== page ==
"It was the same system that put Abraham Lincoln into office," Priebus told CNN's Wolf Blitzer, dismissing Trump's complaints against the primary process today.
That 1860 convention gave the United States one of its greatest presidents, sure. But Lincoln got the nomination through tricks and promises that might land a candidate in jail today.
"Had Lincoln's convention manager and future Supreme Court appointee David Davis been active today, he might have found his way to the court as a defendant instead of a justice," Perkins Coie attorneys Brian Svoboda and David Lazarus wrote in an analysis for the firm.
RNC spokeswoman Lindsay Walters said Priebus was making the point that the Republican Party has always played a part in selecting its nominee: "The process has been in place for a century and a half."
It just so happens that the 1860 convention fight was the subject of an episode of the CNN series, "Race for the the White House
," which detailed the gritty, backroom fight that Lincoln quietly led from Springfield, Illinois.
That twirl through the history books shows that the riots Trump has hinted
would be a near given if the current contest unfolds in the same way as it did in 1860.
Lincoln walked into the crowded Chicago convention that year as the underdog. His team of delegate wranglers needed 233 total delegates to snatch victory from then-front-runner William H. Seward -- but had only 22 in their pockets two days out from the first ballot. It would be like Ohio Gov. John Kasich working his way to the 1,237 delegates needed to clinch in 2016 from just the 145 he's won so far.
"Going from last to first meant working the ultimate insider game," said Allen C. Guelzo, author of "Abraham Lincoln: Redeemer President" on the future president's top lieutenants.
"They went to work like beavers on a damn. They worked their way into every nook, cranny and smoke-filled room they could," Guelzo said.
Former House speaker and history buff Newt Gingrich described Lincoln's team as being "quite prepared to suggest that Lincoln will remember you."
The episode documents how Lincoln's team of delegate hunters packed the convention hall by giving fake delegates counterfeit tickets.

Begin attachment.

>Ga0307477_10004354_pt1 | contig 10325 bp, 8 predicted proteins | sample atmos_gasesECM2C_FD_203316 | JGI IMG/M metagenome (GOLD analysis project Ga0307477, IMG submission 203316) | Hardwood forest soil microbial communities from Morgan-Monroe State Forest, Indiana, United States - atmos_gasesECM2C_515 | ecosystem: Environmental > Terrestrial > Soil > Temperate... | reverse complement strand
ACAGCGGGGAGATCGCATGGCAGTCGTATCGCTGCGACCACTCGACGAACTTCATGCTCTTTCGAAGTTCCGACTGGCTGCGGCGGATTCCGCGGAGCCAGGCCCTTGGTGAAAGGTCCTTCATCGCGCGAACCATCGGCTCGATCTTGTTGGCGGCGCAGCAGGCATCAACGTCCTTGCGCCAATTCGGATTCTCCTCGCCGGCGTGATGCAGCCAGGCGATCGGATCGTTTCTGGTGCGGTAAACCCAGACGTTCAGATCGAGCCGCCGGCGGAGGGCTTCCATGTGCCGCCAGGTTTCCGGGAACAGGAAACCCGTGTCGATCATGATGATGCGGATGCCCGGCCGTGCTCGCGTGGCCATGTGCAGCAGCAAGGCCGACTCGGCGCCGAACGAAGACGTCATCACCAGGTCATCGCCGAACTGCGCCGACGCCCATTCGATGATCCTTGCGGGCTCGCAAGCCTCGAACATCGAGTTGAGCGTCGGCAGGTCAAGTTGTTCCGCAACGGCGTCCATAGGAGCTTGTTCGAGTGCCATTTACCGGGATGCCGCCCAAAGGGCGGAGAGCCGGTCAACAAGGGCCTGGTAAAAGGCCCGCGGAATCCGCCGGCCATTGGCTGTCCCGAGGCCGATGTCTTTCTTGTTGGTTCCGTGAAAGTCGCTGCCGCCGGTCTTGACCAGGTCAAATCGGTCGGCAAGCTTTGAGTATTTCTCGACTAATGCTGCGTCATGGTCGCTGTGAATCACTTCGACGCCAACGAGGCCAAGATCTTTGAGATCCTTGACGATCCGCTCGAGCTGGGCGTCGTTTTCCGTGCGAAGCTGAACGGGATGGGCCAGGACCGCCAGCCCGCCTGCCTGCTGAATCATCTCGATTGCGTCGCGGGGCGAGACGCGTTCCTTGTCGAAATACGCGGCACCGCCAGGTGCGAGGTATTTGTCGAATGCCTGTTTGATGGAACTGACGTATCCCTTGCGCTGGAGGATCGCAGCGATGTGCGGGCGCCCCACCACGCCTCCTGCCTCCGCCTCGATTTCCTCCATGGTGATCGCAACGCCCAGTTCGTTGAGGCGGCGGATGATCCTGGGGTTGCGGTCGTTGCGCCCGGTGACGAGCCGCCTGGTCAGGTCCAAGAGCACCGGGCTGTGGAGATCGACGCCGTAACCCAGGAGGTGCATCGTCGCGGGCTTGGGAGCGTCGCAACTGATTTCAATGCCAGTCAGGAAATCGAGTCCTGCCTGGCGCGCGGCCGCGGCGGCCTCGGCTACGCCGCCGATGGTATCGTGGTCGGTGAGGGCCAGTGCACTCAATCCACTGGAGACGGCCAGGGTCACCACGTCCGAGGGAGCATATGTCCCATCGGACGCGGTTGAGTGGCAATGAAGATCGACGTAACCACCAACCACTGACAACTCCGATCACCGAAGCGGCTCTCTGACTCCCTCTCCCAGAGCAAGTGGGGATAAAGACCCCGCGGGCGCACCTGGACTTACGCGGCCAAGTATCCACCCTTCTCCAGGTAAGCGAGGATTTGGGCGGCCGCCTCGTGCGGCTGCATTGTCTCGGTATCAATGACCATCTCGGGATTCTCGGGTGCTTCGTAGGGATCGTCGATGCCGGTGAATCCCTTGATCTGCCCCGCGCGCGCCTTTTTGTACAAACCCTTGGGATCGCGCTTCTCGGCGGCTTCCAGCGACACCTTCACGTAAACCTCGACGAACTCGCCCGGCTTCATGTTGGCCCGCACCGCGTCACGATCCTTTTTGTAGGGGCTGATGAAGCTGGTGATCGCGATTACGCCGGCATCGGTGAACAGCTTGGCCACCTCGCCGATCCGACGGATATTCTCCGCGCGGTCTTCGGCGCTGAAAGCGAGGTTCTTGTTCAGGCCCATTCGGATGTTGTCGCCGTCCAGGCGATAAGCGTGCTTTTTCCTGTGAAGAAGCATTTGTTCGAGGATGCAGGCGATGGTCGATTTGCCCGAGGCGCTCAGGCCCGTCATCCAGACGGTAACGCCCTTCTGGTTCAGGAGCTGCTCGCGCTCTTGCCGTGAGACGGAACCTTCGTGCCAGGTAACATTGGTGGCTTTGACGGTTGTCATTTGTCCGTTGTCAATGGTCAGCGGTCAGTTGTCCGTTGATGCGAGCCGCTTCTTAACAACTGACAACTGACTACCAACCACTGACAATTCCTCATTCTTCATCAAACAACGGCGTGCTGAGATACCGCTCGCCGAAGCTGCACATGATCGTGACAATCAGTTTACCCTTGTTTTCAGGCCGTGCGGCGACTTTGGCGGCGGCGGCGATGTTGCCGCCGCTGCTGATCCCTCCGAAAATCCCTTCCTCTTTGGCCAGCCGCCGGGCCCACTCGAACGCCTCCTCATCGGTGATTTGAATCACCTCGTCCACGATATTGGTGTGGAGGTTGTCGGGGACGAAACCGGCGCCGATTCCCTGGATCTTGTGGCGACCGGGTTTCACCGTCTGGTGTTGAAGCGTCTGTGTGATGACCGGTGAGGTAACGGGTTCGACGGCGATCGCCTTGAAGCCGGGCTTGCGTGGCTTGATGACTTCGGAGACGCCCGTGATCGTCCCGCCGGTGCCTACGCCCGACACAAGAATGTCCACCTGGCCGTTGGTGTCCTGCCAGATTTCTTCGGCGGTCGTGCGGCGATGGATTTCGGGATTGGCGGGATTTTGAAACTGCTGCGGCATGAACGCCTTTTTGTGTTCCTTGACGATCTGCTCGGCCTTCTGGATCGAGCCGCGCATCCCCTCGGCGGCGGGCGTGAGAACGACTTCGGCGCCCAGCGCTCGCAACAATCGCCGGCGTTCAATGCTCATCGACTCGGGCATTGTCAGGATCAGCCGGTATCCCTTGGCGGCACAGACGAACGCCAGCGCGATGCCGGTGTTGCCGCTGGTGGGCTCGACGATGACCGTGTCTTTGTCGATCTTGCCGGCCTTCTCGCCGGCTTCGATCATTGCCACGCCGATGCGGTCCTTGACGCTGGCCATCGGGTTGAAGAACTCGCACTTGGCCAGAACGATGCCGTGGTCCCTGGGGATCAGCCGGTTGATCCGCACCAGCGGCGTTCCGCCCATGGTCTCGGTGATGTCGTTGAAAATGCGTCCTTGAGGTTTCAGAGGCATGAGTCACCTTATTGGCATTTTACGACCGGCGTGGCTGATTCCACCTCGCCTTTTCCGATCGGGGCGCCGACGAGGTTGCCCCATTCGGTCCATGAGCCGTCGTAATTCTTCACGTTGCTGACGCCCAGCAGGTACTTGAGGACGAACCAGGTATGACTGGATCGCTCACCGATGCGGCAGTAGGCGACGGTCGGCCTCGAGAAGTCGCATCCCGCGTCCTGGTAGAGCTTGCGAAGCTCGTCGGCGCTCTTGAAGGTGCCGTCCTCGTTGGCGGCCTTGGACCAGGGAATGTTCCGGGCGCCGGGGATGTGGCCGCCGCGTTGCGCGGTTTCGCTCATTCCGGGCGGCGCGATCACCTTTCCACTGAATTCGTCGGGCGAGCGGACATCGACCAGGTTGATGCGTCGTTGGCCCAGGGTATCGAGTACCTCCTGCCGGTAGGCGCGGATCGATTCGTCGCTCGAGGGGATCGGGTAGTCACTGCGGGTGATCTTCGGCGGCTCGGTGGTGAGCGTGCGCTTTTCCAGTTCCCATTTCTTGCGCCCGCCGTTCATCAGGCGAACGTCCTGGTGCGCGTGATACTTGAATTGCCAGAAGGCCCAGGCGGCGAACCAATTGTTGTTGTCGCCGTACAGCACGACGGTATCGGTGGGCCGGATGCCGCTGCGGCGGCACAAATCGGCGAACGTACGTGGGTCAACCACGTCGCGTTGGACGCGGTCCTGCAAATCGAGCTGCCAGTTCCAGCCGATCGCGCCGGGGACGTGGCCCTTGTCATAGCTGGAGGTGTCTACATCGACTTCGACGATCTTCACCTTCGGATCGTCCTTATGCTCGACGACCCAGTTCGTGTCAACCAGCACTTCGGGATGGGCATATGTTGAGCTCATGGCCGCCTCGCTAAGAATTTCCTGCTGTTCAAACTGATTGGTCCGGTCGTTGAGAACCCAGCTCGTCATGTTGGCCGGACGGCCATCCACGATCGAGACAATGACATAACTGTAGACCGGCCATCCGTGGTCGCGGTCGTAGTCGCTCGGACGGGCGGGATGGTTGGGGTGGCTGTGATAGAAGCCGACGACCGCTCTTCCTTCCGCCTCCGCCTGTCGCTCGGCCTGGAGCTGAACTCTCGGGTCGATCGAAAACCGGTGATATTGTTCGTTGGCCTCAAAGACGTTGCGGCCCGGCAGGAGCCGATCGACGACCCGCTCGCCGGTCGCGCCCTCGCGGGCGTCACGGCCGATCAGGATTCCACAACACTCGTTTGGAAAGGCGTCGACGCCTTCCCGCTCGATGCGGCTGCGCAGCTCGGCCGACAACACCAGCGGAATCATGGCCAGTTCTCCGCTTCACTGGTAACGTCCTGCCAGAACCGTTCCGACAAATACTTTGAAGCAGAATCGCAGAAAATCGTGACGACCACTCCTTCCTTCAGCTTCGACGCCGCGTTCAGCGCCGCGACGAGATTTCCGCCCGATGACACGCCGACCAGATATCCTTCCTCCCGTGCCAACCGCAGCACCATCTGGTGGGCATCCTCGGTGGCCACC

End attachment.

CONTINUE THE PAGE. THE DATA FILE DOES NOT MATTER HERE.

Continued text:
"Sorry, but even our greatest president, our most honest president, was not above a little dirty politics," said Paul Begala, a Democratic strategist and CNN commentator.
In his 1997 book "Reelecting Lincoln," historian Richard Waugh wrote that Pennsylvania Sen. Simon Cameron was effectively guaranteed a cabinet appointment in exchange for swinging his support to Lincoln.
"For helping nominate Lincoln in Chicago in 1860, Lincoln's floor managers had promised him a cabinet seat," Waugh wrote. "Lincoln had honored the promise and appointed him secretary of war."
Back then, it was a different New Yorker who entered the convention as the odds-on favorite. Seward headed to Chicago with a lead, owing mainly to New York's sizable delegation, but watched his support dissolve over the course of three ballots.
"Make no mistake, Abraham Lincoln was chief political strategist. He relied on his aides sometimes to do the dirty work, to be ruthless, to cut deals, but he was the lead dog," said David Plouffe, former chief strategist for President Barack Obama. (Obama himself emulated Lincoln, later pulling some of his "rivals" into his administration in the same way Lincoln did after winning the presidency.)
In Republican circles, Lincoln's masterful play is still studied by operatives looking to win contested convention fights.
"He devised what was known as the 'Lincoln Four Step' for ensuring victory in an election by systematically identifying and securing supporters in an election, something that set in motion the modern precinct and grassroots-driven campaigns that are still widely seen today," wrote Michigan political operative John Yob in his recent book on contested conventions, "Chaos."